Tsunami warning issued after 7.0 earthquake hit Papua New Guinea - UPDATED

Tsunami warning issued after 7.0 earthquake hit Papua New Guinea - UPDATED
  • Clock-gray 10:16
  • calendar-gray 17 July 2020

A tsunami warning was issued in Papua New Guinea after a 7.0 magnitude earthquake shook the region on Friday, with local authorities warning hazardous waves could hit the eastern coast of the island following the tremor, APA reports citing Teletrader.

Earthquake's epicenter was 115 kilometers north-northwest from the town of Popondetta and it struck at a depth of 79.8 kilometers, according to the United States Geological Survey (USGS). The town is home to a population of 49,244, however, it remains unknown as of yet whether there were any casualties or damages.

The National Weather Service Portland (NWSP) revealed the "distant" quake poses "no tsunami danger for the North American coastline."

 

 

***09:35

An earthquake occurred around 114 kilometres north of the region of Kokoda in Papua New Guinea. No damage or casualties were immediately reported, APA reports citing Sputnik.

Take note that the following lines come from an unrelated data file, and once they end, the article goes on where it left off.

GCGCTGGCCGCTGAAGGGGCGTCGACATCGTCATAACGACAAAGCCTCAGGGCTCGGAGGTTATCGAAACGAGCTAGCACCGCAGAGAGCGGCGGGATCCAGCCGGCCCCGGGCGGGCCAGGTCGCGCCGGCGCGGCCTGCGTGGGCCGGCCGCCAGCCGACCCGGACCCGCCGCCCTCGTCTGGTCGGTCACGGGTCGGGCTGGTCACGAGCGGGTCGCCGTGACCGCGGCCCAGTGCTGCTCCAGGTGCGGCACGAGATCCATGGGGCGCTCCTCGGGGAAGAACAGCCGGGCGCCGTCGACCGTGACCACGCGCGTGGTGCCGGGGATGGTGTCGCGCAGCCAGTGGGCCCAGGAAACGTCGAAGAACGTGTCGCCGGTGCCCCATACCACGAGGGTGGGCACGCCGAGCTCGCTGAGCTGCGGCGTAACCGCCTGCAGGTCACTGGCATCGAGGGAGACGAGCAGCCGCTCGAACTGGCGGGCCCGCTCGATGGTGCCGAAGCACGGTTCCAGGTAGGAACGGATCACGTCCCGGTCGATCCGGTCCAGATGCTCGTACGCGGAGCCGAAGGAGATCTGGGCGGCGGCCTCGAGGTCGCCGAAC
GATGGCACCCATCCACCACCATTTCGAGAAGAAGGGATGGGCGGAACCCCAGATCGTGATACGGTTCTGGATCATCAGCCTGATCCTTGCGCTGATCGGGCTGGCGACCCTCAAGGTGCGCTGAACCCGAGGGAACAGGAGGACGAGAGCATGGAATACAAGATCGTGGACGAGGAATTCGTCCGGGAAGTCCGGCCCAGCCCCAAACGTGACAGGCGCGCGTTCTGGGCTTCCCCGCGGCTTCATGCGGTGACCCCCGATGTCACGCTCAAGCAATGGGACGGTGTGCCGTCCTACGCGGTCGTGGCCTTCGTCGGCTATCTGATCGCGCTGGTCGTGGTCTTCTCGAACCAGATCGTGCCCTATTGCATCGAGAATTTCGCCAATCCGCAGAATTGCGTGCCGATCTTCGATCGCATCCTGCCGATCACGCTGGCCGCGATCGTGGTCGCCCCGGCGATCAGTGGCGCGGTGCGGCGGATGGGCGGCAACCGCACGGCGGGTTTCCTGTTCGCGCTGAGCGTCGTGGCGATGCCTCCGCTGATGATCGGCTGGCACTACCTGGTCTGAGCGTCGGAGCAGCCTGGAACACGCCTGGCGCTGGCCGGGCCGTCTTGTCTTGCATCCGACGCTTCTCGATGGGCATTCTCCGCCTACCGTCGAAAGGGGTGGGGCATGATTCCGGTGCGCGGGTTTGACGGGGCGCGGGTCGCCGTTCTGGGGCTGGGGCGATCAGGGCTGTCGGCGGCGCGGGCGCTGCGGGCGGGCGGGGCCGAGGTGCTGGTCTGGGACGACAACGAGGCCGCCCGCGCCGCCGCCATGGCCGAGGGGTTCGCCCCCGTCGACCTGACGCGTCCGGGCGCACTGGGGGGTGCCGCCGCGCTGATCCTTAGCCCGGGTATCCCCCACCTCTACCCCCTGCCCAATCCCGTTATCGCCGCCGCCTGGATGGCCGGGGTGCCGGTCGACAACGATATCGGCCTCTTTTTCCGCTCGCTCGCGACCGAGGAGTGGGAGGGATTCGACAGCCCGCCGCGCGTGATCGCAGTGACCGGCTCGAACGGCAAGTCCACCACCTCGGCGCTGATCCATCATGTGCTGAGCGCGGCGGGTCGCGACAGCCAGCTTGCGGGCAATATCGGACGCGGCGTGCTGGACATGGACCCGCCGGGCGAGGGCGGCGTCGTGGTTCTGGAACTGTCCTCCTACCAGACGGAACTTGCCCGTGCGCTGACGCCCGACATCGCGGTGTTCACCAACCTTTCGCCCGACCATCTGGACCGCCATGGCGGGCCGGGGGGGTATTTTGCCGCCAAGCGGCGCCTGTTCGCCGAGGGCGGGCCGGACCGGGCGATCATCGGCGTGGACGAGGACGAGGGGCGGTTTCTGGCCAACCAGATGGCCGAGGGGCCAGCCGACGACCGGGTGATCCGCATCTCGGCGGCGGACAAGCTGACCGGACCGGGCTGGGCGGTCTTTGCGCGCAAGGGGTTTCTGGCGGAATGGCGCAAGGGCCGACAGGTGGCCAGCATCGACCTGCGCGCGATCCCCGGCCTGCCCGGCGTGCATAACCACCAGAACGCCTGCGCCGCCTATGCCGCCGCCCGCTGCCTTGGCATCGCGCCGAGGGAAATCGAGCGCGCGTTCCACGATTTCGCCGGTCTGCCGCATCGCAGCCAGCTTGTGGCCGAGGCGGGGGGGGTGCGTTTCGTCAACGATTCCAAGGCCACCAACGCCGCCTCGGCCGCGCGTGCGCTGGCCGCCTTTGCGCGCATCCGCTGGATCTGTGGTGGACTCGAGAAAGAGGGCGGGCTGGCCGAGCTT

An earthquake of a magnitude 7.0 hit the eastern part of Papua New Guinea on Friday, according to United States Geological Survey (USGC).

Earlier, the USGC estimated the preliminary magnitude to be 6.9.

The source of the earthquake was located 114 kilometres north of Kokoda, and was 85.5 kilometres deep.

The US Tsunami Warning Centre announced that there is no tsunami threat in the region, after releasing a warning that it could occur as a result of the earthquake. 

No information on damage or casualties immediately followed.

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